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Design007-Dec2018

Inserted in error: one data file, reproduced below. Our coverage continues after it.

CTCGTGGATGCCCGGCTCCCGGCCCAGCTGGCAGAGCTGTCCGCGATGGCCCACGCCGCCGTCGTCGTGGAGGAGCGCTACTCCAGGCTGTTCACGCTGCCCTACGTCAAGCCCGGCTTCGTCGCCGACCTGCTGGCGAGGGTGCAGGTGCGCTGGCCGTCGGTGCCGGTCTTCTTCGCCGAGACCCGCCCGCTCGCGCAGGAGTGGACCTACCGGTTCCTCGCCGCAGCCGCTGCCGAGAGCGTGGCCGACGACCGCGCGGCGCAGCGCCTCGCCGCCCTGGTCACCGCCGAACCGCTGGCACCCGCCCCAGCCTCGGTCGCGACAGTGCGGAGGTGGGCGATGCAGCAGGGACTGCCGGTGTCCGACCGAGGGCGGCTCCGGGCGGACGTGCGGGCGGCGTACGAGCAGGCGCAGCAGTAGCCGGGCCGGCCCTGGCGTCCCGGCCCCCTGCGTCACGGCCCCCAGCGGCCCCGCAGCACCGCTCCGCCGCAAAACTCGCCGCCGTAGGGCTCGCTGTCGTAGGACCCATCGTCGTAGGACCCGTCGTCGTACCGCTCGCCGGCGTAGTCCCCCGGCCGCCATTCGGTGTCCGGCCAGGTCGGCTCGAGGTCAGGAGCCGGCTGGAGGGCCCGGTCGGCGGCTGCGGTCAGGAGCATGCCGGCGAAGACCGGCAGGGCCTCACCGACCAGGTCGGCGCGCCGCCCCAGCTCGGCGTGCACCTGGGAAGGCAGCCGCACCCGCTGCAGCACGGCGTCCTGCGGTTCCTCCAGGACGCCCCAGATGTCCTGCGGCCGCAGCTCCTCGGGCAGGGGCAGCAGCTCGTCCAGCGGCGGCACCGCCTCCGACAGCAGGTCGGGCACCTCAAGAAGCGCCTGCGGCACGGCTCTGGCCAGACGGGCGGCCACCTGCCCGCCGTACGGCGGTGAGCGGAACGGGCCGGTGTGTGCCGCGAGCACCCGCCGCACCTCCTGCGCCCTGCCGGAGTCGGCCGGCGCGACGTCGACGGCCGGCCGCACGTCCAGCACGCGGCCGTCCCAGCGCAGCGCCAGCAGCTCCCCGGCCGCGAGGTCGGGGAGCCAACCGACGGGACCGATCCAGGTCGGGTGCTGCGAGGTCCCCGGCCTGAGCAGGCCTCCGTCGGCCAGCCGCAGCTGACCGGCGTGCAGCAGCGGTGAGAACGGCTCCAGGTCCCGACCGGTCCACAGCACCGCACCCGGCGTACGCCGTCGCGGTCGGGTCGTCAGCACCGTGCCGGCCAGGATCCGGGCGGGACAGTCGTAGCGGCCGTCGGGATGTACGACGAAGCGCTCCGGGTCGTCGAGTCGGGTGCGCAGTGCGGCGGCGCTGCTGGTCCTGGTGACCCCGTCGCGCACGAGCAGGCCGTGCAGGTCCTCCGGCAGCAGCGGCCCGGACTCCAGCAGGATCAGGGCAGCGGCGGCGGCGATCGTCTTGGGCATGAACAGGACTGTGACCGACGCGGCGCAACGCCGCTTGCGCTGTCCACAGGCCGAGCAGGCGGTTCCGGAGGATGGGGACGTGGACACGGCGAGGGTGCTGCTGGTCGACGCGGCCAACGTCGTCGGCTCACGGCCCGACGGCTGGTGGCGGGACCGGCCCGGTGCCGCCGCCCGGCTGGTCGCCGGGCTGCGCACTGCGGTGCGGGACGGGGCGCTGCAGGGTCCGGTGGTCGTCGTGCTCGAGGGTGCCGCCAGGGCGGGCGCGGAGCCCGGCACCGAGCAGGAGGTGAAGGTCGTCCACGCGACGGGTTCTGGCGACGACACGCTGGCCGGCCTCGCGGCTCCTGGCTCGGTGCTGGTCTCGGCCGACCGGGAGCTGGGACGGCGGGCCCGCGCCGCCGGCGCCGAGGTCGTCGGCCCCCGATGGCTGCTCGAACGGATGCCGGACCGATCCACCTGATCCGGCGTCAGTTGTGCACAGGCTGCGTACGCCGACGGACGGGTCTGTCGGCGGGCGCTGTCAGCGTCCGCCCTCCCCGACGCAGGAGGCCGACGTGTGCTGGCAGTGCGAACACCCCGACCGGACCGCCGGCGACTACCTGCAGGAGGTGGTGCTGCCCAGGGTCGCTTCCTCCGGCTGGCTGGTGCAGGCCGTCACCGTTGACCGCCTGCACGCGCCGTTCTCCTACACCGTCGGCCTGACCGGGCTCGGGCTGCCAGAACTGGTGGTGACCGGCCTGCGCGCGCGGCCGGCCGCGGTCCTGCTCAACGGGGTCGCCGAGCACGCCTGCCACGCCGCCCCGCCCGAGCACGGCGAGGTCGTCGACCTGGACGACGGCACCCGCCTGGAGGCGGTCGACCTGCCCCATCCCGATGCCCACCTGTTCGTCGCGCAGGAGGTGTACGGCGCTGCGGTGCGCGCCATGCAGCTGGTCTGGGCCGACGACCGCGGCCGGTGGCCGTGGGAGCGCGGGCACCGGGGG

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62 DESIGN007 MAGAZINE I DECEMBER 2018 Semiconductor Die Placement Embedded semiconductor elements can be mounted onto the core substrate with the active surface in the faceup orientation or facedown. Facedown mounting is typically selected for a direct interface (flip-chip) to the core surface. The faceup orientation will be preferred if the semiconductor requires a more direct path to the backside of the die for thermal dissipation. Part 7 of this series will examine alterna- tive techniques for embedded semiconductor die placement and termination methodologies. DESIGN007 Vern Solberg is an independent technical consultant specializing in surface mount technology, microelectronics design, and manufacturing technology. To read past columns or contact Solberg, click here. street-edge quality of saw and laser singula- tion. Following singulation, the die elements are subject to physical inspection and electri- cal testing. Test and Reliability Screening Although wafer-level testing will sort out most defective die elements, testing and screening are commonly performed while the singulated elements remain on the tape frame carrier using a flying probe tester or dedicated test platform. Testing will ensure the semicon- ductor meets the manufacturer's quality and reliability specifications. The phrase "known good die" (KGD) designates bare die elements that could be relied upon to exhibit the same quality and reliability as the equivalent single- chip packaged device. Meanwhile, "known quality die" (KQD) is based on general yield expectations and does not always reflect defect levels or early failure rates. Materials chemist Freddy Kleitz from the Faculty of Chemistry of the University of Vienna and international scientists have developed a new nanostructured anode material for lithium ion batteries, which extends the capacity and cycle life of the batteries. Based on a meso- porous mixed metal oxide in combination with graphene, the material could provide a new approach how to make better use of batteries in large devices such as electric or hybrid vehicles. Nanostructured lithium ion battery materials could provide a good solution," says Kleitz of the Department of Inorganic Chemistry—Functional Materials of the Univer- sity of Vienna, who together with Claudio Gerbaldi, leader of the Group for Applied Materials and Electrochemistry at the Politecnico di Torino, Italy, is the study's main author. As a first step, based on a newly designed cook- ing procedure, the researchers were able to mix copper and nickel homogenously and under controlled manner to achieve the mixed metal. Based on nanocasting—a method to produce mesoporous materials—they cre- ated structured nanoporous mixed metal oxide particles, which due to their extensive network of pores have a very high active reaction area for the exchange with lithium ion from the battery's electrolyte. The scientists then applied a spray drying procedure to wrap the mixed metal oxide particles tightly with thin gra- phene layers. "Compared to existing approaches, our innovative engineering strategy for the new high-performing and long-lasting anode material is simple and efficient. It is a water- based process and therefore environmen- tally friendly and ready to be applied to industrial level," the study authors conclude. (Source: University of Vienna) Pushing Lithium Ion Batteries to the Next Performance Level

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